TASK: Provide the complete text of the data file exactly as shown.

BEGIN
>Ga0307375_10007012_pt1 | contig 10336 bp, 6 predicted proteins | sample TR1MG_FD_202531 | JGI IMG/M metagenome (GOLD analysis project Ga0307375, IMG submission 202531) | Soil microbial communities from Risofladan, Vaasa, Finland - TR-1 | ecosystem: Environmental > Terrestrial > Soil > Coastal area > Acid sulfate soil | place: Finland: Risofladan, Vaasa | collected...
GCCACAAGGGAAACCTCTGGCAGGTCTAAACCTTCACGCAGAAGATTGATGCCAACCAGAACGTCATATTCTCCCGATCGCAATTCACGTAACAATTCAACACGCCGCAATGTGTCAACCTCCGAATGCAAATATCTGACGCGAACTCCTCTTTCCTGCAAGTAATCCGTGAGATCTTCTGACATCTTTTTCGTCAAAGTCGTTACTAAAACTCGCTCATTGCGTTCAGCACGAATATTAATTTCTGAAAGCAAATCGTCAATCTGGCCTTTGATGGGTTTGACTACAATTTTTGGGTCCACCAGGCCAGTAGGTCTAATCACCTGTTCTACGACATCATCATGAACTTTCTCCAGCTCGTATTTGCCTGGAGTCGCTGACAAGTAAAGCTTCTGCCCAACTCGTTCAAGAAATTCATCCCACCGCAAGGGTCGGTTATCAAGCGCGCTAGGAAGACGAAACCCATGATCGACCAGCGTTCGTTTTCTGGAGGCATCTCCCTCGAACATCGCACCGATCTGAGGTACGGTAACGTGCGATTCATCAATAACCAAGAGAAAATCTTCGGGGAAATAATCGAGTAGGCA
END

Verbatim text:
>Ga0307375_10007012_pt1 | contig 10336 bp, 6 predicted proteins | sample TR1MG_FD_202531 | JGI IMG/M metagenome (GOLD analysis project Ga0307375, IMG submission 202531) | Soil microbial communities from Risofladan, Vaasa, Finland - TR-1 | ecosystem: Environmental > Terrestrial > Soil > Coastal area > Acid sulfate soil | place: Finland: Risofladan, Vaasa | collected...
GCCACAAGGGAAACCTCTGGCAGGTCTAAACCTTCACGCAGAAGATTGATGCCAACCAGAACGTCATATTCTCCCGATCGCAATTCACGTAACAATTCAACACGCCGCAATGTGTCAACCTCCGAATGCAAATATCTGACGCGAACTCCTCTTTCCTGCAAGTAATCCGTGAGATCTTCTGACATCTTTTTCGTCAAAGTCGTTACTAAAACTCGCTCATTGCGTTCAGCACGAATATTAATTTCTGAAAGCAAATCGTCAATCTGGCCTTTGATGGGTTTGACTACAATTTTTGGGTCCACCAGGCCAGTAGGTCTAATCACCTGTTCTACGACATCATCATGAACTTTCTCCAGCTCGTATTTGCCTGGAGTCGCTGACAAGTAAAGCTTCTGCCCAACTCGTTCAAGAAATTCATCCCACCGCAAGGGTCGGTTATCAAGCGCGCTAGGAAGACGAAACCCATGATCGACCAGCGTTCGTTTTCTGGAGGCATCTCCCTCGAACATCGCACCGATCTGAGGTACGGTAACGTGCGATTCATCAATAACCAAGAGAAAATCTTCGGGGAAATAATCGAGTAGGCA